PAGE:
There were a few months early in 2015 when the U.S. housing market didn’t look so great. That dragged down a wide range of stocks, but the data has picked up since then, making housing an attractive opportunity for investors seeking value in the U.S. equity market.

One way to play this trend is through Canadian lumber companies, and that’s what Aston Hill Asset Management portfolio manager John Kim is doing with Interfor Corp. The Vancouver-based company is his largest weighting in the sector and it appears to be experiencing the fastest growth, primarily due to acquisitions.

Those deals have pushed the percentage of Interfor’s revenues from the U.S. slightly above 50 per cent, whereas several of its peers still do the bulk of their business in Canada. The company is targeting more M & A this year.

“I think lumber prices are down near their lows,” Kim said. “If U.S. housing starts stay in the 1.1-million range, and slowly trend a bit higher, lumber prices will come back, making producers a great investment for the next six to 12 months.”

The portfolio manager of the Aston Hill Canadian Total Return Fund, which recently hit its one-year anniversary with a 12.1-per-cent return as of June 30, also now runs the Aston Hill Capital Growth Fund. Both funds use liquid alternative investing tools to manage downside risk, but the former is more focused on Canadian equities.

Kim has reduced the cash position in the Total Return Fund to about 25 per cent today from the 45-to-50-per-cent range in the fall of 2014. He took advantage of the market pullback because of concerns about both Greece and China to add to several existing fund positions.

He also plans to do some selective additions for the Capital Growth Fund, using the volatility typically caused by light trading volumes during the summer months.

I don’t think the hedge funds understand the fundamental difference between the Canadian and U.S.

Another favourite name that is a more direct play on the U.S. housing market is Masco Corp. (MAS/NYSE). It manufactures and distributes home improvement and building products such as cabinets, plumbing fittings and entertainment centres. Sales in those categories tend to rise as home sales improve.

But Kim’s optimism about housing isn’t limited to the U.S., as he believes concerns about the Canadian market are overdone.

The portfolio manager thinks U.S. hedge funds that come into Canada to short everything related to oil prices and the housing market because they see a bubble just don’t get it.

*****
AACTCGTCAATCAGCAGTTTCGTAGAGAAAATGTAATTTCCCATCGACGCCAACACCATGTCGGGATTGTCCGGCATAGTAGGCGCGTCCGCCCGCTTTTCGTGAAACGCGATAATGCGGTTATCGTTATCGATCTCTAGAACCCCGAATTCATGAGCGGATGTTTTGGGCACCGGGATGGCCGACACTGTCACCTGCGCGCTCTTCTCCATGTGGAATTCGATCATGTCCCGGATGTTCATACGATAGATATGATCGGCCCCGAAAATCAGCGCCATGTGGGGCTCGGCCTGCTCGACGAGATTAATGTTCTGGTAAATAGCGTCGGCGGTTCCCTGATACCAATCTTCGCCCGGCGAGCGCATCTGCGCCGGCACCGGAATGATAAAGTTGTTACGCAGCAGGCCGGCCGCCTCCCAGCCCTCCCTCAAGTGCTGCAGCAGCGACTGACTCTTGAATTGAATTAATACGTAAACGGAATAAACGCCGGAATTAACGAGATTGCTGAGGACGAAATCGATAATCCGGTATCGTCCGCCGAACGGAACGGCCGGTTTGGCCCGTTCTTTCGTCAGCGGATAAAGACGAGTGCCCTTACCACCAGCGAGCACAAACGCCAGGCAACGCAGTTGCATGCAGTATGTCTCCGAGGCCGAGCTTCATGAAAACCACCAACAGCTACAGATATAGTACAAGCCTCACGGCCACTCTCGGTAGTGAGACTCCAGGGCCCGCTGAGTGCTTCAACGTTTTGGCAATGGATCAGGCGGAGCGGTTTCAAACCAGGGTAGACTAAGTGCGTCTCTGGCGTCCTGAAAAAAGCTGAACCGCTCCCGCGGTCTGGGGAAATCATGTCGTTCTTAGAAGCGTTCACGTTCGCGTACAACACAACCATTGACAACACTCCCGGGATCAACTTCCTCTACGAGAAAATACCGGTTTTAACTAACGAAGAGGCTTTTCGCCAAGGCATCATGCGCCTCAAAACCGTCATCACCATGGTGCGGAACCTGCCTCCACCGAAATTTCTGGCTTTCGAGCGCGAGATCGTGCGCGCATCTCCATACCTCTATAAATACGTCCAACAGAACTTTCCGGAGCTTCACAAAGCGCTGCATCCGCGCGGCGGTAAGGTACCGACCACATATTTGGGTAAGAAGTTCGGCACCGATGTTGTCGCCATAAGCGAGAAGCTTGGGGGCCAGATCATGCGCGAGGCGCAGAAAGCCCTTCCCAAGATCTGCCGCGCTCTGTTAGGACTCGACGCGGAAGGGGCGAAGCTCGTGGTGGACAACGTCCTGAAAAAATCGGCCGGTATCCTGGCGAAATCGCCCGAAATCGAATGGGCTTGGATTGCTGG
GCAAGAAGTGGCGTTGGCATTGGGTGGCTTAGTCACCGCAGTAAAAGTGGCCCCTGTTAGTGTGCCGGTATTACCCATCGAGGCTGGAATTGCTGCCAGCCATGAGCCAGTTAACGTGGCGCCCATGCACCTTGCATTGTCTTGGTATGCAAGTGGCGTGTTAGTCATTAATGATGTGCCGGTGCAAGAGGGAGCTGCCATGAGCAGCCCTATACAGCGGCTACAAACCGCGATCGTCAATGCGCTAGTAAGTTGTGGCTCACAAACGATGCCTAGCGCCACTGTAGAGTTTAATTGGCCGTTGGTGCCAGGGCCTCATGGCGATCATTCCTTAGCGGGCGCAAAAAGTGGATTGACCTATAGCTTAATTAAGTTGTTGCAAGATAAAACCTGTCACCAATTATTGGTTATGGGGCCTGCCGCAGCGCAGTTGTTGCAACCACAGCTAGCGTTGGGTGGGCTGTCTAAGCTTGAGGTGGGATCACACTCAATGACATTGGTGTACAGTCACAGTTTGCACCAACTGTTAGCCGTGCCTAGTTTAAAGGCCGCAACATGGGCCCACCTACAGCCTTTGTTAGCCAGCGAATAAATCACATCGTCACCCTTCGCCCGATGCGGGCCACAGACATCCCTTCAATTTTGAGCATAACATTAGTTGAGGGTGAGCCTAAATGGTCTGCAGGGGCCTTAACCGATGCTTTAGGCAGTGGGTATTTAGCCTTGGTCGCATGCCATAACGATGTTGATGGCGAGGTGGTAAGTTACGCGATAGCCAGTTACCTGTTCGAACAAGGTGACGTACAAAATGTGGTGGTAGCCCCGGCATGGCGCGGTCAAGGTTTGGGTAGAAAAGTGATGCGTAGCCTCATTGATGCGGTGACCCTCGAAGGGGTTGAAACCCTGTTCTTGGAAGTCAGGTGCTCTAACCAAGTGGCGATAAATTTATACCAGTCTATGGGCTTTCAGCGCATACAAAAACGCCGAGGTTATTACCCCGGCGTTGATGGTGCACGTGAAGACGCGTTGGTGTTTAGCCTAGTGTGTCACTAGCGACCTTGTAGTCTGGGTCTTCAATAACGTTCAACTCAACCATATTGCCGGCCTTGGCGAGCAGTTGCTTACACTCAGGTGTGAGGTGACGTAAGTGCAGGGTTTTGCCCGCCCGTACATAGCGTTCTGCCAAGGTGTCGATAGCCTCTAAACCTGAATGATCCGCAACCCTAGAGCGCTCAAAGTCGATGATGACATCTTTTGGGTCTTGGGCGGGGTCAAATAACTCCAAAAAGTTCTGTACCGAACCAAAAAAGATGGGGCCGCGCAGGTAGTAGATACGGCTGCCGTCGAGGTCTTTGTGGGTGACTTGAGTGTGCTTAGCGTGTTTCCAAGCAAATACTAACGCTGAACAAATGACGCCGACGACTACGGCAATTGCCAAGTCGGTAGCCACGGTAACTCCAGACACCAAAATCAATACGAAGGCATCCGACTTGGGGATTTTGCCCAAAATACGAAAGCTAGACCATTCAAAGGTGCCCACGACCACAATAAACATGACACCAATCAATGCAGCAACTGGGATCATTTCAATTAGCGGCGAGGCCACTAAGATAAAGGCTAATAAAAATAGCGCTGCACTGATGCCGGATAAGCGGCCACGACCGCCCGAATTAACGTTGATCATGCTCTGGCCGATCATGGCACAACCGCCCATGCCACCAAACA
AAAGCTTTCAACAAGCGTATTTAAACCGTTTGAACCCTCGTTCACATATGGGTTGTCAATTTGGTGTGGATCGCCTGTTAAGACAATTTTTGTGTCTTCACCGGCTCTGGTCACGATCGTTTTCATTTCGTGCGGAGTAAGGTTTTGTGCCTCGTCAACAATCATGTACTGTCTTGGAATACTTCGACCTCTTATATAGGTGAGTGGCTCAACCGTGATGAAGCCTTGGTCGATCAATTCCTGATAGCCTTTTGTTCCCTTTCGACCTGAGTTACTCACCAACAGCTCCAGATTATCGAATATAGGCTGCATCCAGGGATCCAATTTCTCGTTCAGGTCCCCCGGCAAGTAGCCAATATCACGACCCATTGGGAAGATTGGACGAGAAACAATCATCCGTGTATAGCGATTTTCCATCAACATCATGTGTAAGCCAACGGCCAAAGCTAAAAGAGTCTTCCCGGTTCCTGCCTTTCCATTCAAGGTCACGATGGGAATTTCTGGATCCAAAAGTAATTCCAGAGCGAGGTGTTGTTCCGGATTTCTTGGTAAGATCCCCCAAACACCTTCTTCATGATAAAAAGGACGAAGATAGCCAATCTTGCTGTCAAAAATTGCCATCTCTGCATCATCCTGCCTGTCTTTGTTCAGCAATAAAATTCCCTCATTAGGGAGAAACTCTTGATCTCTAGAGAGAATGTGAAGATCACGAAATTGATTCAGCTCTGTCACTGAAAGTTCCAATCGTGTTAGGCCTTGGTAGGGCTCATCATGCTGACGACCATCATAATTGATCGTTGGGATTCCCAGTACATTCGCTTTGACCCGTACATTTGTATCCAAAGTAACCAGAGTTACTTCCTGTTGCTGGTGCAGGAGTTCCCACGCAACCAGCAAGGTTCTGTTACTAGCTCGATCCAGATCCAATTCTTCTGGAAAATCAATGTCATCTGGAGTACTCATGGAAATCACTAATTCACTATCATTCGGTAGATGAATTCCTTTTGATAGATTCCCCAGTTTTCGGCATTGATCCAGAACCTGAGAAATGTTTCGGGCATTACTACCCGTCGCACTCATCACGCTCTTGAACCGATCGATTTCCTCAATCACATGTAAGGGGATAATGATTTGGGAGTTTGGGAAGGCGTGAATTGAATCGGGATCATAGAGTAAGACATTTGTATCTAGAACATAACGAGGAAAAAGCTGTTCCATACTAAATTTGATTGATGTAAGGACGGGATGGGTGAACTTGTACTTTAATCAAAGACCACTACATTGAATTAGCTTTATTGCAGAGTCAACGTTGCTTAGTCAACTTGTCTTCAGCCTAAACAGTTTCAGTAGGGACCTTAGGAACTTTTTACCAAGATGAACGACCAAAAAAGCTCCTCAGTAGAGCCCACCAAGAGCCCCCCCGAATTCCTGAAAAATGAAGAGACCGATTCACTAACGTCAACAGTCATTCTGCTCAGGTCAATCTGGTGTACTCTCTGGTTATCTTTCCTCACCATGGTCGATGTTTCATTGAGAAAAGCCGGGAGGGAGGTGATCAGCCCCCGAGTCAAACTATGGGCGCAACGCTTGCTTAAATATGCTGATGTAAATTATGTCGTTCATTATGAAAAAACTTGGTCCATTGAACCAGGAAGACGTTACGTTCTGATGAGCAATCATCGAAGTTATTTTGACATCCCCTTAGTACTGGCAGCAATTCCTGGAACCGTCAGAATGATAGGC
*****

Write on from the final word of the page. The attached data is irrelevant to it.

The shorts have caused shares of companies such as mortgage insurer Genworth MI Canada Inc. (MIC/TSX) and Canadian Western Bank (CWB/TSX) — both fund holdings — to be hit particularly hard.

“I don’t think the hedge funds understand the fundamental difference between the Canadian and U.S. market, although you think they would have after the 2008-2009 crisis, where the U.S. housing market blew up but Canada’s didn’t,” Kim said. “We want to pay off our mortgages as much as possible, and because there is recourse back to us, Canadians just don’t walk away from their mortgages, even if they are underwater.”

He noted that the stock charts of both Genworth and Canadian Western Bank look a lot like oil and gas stocks, even though they obviously have way better fundamentals owing to their diverse business lines.

Genworth, the Total Return Fund’s largest position in the financial services sector, has been aggressive in terms of taking provisions to prepare for possible losses next year. Kim noted that its reserves will be even more hefty than during the 2008-2009 downturn, and he can’t imagine it being nearly as bad this time around for the financial markets.

On the U.S. side, the prospect of rising interest rates a decade ago would have been a much bigger concern for that country’s real estate market than it is today.

Back then, most mortgages had adjustable rates or shorter, open-ended terms. But with rates being very low for such a long period, it’s motivated homeowners to extend the terms of their mortgages.

Kim points out that mortgages can be locked in for 30 years in the U.S., unlike in Canada. “Short-term rate fluctuations don’t have much of an impact from that perspective,” he said.